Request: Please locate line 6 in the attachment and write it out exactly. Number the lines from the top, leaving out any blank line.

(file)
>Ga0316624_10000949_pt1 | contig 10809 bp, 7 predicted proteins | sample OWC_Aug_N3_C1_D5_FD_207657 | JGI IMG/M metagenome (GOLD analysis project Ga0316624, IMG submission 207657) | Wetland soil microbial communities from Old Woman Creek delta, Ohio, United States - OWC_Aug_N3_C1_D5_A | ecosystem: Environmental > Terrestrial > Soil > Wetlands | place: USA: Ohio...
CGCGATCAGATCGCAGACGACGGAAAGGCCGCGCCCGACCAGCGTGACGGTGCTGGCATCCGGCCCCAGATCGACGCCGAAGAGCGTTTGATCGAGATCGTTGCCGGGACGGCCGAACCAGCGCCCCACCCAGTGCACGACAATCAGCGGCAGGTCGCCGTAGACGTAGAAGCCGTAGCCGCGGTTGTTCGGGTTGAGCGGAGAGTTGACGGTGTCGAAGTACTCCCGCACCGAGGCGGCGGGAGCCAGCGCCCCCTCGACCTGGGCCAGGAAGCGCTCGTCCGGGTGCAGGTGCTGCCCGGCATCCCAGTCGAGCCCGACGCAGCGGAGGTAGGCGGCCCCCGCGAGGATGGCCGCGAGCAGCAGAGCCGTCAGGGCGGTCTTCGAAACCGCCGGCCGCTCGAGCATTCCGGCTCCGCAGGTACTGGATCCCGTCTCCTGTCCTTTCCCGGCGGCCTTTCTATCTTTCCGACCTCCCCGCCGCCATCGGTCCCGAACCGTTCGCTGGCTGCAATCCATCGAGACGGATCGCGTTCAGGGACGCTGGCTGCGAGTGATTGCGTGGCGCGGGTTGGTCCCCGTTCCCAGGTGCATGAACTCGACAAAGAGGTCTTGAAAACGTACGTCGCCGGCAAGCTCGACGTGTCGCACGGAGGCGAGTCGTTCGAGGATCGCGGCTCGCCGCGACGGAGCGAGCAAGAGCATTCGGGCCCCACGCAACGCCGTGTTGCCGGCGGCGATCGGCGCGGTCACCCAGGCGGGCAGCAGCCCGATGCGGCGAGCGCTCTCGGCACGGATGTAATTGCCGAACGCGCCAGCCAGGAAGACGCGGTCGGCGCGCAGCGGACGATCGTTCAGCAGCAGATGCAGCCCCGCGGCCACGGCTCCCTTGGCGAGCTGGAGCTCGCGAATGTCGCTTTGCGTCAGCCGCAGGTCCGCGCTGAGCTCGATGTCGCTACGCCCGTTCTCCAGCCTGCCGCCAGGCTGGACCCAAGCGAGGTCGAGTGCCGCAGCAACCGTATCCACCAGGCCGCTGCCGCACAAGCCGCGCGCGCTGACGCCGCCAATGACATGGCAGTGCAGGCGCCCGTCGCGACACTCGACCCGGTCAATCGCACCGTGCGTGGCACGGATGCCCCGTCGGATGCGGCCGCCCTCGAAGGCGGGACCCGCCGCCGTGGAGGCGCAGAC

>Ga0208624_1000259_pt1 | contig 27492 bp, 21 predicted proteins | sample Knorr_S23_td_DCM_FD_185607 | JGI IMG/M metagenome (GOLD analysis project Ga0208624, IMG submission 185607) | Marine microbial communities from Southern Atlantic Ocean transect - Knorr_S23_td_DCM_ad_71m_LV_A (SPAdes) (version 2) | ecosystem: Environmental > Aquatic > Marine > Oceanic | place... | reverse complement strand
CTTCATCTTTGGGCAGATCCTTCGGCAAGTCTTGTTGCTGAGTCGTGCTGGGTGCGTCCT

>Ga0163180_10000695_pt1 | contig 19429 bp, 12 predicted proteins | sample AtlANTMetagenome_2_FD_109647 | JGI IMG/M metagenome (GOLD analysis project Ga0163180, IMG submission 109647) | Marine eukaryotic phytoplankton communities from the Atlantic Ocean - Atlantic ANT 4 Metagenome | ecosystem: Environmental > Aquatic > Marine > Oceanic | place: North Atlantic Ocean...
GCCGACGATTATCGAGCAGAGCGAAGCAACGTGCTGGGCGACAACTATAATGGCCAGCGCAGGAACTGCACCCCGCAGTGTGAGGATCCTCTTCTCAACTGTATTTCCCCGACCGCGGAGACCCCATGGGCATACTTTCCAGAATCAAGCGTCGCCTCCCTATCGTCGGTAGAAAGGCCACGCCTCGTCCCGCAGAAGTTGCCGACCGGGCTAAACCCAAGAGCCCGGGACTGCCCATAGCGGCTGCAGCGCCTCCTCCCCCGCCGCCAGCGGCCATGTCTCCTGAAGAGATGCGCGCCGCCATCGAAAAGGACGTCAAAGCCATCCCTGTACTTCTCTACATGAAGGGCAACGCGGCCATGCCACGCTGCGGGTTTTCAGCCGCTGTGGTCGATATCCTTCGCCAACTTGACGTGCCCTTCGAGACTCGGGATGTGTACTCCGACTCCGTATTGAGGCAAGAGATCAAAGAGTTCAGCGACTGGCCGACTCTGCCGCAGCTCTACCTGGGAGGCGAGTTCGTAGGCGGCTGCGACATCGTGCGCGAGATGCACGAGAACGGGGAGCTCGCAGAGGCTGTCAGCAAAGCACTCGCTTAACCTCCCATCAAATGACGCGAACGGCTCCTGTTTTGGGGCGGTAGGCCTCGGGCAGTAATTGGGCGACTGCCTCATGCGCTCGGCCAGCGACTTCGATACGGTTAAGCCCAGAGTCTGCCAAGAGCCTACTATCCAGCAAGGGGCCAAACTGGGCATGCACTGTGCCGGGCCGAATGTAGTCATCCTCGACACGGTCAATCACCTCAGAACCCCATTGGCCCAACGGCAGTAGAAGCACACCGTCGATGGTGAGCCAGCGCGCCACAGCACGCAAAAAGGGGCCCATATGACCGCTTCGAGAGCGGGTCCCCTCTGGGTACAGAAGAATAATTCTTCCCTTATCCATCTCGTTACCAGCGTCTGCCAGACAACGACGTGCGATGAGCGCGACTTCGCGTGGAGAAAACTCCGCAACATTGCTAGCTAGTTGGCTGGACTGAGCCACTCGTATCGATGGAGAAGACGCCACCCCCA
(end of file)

GCCGACGATTATCGAGCAGAGCGAAGCAACGTGCTGGGCGACAACTATAATGGCCAGCGCAGGAACTGCACCCCGCAGTGTGAGGATCCTCTTCTCAACTGTATTTCCCCGACCGCGGAGACCCCATGGGCATACTTTCCAGAATCAAGCGTCGCCTCCCTATCGTCGGTAGAAAGGCCACGCCTCGTCCCGCAGAAGTTGCCGACCGGGCTAAACCCAAGAGCCCGGGACTGCCCATAGCGGCTGCAGCGCCTCCTCCCCCGCCGCCAGCGGCCATGTCTCCTGAAGAGATGCGCGCCGCCATCGAAAAGGACGTCAAAGCCATCCCTGTACTTCTCTACATGAAGGGCAACGCGGCCATGCCACGCTGCGGGTTTTCAGCCGCTGTGGTCGATATCCTTCGCCAACTTGACGTGCCCTTCGAGACTCGGGATGTGTACTCCGACTCCGTATTGAGGCAAGAGATCAAAGAGTTCAGCGACTGGCCGACTCTGCCGCAGCTCTACCTGGGAGGCGAGTTCGTAGGCGGCTGCGACATCGTGCGCGAGATGCACGAGAACGGGGAGCTCGCAGAGGCTGTCAGCAAAGCACTCGCTTAACCTCCCATCAAATGACGCGAACGGCTCCTGTTTTGGGGCGGTAGGCCTCGGGCAGTAATTGGGCGACTGCCTCATGCGCTCGGCCAGCGACTTCGATACGGTTAAGCCCAGAGTCTGCCAAGAGCCTACTATCCAGCAAGGGGCCAAACTGGGCATGCACTGTGCCGGGCCGAATGTAGTCATCCTCGACACGGTCAATCACCTCAGAACCCCATTGGCCCAACGGCAGTAGAAGCACACCGTCGATGGTGAGCCAGCGCGCCACAGCACGCAAAAAGGGGCCCATATGACCGCTTCGAGAGCGGGTCCCCTCTGGGTACAGAAGAATAATTCTTCCCTTATCCATCTCGTTACCAGCGTCTGCCAGACAACGACGTGCGATGAGCGCGACTTCGCGTGGAGAAAACTCCGCAACATTGCTAGCTAGTTGGCTGGACTGAGCCACTCGTATCGATGGAGAAGACGCCACCCCCA